Tristan Martinuson scores with his original score Juniper
Desautels Faculty of Music Student Tristan Martinuson to premiere his original composition at the University of Manitoba Jazz Orchestra spring concert.
Those attending the University of Manitoba Jazz Orchestra’s (UMJO) spring performance this Thursday will likely recognize many of the names of the composers in the program: Thad Jones, Quincey Jones, and Johnny Mercer, just to name a few. However, there is one composer name in the program that will be relatively new and unfamiliar to audiences: Tristan Martinuson.
Learn and remember that name, because it will surely continue to pop up in professional jazz circles.
Tristan Martinuson is a fourth-year student in the Desautels Faculty of Music’s Jazz Studies program, and his original composition and arrangement Juniper will be premiering at this Thursday’s concert. While he is now making a name for himself as a musical force to be reckoned with, he began his musical journey only nine years ago.
“I started playing tenor saxophone at age 13,” he says. “The instrument just seemed to gravitate towards me, and I fell in love with the rich sound.”
Fast-forward five years, and Martinuson found himself auditioning for the Desautels Faculty of Music.
“I chose to become a jazz student at the U of M because of Jon Gordon [associate professor of jazz saxophone],” says Martinuson. “I met him at my audition. He was really straightforward and honest about what he expected of me right away.”
“I knew that he was going to be a great teacher, and that I wanted to go study under him at the U of M. I am so fortunate to have been in the same place and at the right time to study with such a phenomenal faculty at the U of M,” he says.
Martinuson’s professors clearly feel the same.
“Tristan is one of the finest and hardest-working students I’ve ever had,” says Jon Gordon. “Along with being an excellent saxophonist and improviser, he’s also a terrific composer, and I look forward to hearing his new piece!”
UMJO Director and associate professor of jazz trumpet Derrick Gardner says that he was impressed by Martinuson’s growth as a musician.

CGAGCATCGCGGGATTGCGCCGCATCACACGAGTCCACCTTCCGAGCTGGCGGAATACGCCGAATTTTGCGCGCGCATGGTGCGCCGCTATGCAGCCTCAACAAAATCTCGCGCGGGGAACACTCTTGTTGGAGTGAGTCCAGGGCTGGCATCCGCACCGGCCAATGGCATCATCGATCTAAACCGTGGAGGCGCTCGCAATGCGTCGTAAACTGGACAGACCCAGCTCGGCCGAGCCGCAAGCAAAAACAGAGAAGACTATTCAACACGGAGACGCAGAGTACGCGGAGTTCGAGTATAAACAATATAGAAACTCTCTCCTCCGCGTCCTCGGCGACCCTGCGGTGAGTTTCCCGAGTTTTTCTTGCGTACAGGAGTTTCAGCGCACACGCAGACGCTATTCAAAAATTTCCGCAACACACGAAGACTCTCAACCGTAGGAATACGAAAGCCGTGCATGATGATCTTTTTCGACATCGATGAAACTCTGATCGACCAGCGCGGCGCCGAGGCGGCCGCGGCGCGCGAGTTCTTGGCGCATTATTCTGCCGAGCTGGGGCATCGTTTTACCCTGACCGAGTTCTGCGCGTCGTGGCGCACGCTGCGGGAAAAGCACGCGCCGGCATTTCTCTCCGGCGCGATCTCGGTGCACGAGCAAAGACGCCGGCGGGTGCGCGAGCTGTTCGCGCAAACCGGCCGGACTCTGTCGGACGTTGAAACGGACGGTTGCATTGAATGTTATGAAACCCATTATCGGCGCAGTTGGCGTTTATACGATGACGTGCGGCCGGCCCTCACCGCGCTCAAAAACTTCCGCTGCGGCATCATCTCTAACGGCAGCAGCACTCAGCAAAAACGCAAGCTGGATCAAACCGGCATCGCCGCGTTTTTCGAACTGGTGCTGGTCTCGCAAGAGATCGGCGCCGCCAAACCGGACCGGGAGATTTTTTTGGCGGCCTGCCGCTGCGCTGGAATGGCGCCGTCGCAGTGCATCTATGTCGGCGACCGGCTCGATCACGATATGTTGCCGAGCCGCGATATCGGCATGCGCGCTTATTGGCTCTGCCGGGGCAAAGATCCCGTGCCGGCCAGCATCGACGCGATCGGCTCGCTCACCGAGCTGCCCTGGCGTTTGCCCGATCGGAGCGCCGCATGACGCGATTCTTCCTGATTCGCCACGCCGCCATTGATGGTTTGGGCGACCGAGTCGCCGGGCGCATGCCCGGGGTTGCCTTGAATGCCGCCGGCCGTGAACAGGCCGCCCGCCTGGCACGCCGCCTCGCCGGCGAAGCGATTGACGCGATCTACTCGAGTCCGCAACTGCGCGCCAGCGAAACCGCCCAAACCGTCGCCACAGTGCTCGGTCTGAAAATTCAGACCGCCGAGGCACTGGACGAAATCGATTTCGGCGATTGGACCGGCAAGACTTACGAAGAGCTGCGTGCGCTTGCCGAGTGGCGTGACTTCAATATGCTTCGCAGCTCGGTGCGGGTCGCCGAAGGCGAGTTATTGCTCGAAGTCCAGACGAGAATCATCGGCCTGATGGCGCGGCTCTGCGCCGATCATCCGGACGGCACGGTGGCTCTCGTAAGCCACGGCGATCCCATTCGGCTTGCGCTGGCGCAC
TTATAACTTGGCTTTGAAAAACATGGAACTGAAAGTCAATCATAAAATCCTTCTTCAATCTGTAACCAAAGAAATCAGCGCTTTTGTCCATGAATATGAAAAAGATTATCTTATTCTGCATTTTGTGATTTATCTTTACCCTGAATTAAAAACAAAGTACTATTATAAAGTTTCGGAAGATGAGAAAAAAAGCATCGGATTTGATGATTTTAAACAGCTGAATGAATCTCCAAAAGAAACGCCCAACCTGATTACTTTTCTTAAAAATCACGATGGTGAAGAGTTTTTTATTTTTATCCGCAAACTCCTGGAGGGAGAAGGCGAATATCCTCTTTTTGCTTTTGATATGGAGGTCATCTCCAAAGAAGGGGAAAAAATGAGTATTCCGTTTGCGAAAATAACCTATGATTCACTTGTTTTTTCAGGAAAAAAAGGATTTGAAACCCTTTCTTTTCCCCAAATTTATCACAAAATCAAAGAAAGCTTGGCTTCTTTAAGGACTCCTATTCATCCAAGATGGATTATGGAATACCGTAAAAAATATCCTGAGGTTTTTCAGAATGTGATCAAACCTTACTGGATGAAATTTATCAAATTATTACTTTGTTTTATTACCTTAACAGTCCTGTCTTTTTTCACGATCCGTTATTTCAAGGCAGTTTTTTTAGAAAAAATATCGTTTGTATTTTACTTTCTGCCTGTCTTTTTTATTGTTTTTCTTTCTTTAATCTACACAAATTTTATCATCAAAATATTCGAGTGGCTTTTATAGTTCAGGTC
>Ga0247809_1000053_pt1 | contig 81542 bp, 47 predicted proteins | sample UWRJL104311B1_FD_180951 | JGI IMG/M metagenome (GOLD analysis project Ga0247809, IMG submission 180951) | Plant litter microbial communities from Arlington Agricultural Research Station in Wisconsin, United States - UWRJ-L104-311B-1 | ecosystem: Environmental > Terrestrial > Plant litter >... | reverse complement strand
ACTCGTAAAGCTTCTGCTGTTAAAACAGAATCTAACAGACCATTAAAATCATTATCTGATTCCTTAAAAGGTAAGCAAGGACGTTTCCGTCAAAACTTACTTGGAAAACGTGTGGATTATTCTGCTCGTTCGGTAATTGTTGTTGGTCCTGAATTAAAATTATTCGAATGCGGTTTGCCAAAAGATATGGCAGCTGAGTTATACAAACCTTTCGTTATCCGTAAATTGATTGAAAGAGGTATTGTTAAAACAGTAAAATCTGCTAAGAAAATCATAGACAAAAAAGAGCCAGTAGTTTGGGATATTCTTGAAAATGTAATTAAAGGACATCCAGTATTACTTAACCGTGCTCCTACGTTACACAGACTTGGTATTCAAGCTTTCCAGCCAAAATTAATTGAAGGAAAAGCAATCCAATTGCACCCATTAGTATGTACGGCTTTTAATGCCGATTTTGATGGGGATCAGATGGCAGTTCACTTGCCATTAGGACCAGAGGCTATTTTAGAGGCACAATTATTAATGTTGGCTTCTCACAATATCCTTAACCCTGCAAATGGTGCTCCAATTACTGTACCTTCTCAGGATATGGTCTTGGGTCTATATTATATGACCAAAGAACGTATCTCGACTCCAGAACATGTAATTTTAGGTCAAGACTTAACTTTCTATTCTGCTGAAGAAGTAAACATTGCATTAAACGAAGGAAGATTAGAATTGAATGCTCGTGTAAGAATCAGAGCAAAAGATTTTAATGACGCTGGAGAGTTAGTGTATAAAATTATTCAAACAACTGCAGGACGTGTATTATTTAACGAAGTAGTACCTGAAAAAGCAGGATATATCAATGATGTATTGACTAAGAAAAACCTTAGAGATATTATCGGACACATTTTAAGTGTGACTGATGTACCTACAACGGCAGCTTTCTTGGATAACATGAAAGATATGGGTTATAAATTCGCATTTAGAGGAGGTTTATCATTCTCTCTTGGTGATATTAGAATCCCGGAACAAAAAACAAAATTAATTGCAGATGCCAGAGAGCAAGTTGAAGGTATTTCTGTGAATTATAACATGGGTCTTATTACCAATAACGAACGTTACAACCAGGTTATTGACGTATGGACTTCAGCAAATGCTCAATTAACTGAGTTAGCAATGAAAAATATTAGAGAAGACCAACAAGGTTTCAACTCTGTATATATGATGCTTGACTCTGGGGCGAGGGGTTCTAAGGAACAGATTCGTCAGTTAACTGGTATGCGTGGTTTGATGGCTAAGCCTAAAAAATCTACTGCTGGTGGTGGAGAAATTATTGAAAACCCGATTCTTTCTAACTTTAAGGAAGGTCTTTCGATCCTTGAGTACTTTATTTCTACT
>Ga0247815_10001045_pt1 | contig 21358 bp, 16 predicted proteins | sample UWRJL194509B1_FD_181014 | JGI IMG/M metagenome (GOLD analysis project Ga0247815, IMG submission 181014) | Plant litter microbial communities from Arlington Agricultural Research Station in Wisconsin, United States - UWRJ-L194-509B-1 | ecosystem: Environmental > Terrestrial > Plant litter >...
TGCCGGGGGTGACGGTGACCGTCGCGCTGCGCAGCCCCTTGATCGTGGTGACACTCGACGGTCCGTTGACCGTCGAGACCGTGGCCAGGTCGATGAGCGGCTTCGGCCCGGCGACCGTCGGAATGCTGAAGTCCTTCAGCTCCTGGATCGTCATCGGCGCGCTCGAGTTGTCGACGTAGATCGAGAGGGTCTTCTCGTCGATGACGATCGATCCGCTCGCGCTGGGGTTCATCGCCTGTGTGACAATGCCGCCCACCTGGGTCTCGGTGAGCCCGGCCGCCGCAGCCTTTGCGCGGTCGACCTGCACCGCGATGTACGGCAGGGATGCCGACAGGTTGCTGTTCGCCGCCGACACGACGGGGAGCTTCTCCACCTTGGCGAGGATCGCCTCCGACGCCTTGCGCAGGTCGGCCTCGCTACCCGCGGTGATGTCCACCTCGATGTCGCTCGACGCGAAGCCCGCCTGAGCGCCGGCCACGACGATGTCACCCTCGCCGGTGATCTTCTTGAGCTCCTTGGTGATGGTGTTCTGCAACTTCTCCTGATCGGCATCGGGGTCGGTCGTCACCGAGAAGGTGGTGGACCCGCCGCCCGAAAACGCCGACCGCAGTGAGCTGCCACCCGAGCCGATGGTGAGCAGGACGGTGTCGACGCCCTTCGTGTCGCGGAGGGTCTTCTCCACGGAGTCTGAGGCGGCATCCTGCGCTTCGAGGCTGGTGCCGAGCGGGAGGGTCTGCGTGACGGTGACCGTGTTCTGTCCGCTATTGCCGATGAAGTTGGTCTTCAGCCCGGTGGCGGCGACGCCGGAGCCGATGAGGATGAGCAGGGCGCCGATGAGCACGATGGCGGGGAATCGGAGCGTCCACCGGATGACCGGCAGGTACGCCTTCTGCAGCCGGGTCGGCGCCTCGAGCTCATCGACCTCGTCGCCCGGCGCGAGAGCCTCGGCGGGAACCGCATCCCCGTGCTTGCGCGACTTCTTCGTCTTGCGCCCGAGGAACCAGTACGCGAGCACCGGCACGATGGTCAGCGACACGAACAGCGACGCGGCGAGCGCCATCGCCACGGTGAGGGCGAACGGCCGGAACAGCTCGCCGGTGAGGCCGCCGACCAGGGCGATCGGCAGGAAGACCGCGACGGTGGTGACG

“Tristan is a very gifted student who came to our jazz studies program with a lot of talent and great potential as a tenor saxophonist,” says Gardner. “He has now progressed tremendously into a very fine musician wearing many hats, one of which is composition.”
Tristan came up through Gordon’s Jazz Composition & Arranging course, who, says Gardner, “is himself a great composer and arranger.”
Gordon recommended that Tristan do a year of independent study with Gardner to focus on composition and arranging.
The result? Juniper.
To be clear, Martinuson has not just written a simple melody. He has composed a piece that incorporates seven different instruments, a massive undertaking.
Perhaps that harmony was easy to come by for someone who appears to be a bit of a Renaissance man. In addition to playing tenor saxophone, Martinuson also plays flute, clarinet, bass clarinet, and piano.
Martinuson did not start playing the other instruments until he began his studies in the Desautels Faculty of Music. He said that Gardner had handed him some sheet music that, in addition to the tenor saxophone part, contained sections for flute and clarinet, as well.
“I must’ve thought there was a mistake,” says Martinuson, “but Derrick assured me that it was common for the saxophone players in a big band to be playing multiple woodwind instruments.”
And so, Martinuson picked up the other instruments along the way. “It was something I was just thrown into at first, but I really ended up taking a liking to the new instruments and enjoyed making music on things other than saxophone,” he says.
“I started writing Juniper around later November 2018, and I was in a groove where I spent quite a few late nights just writing down what I was hearing,” says Martinuson. “Juniper in itself is a composition I had written based around a rhythmic motif and melody I’d picked up from one of the rehearsals with the UMJO this past year. It really started coming to me when I sat down at a piano and put harmony and form to what I had heard.”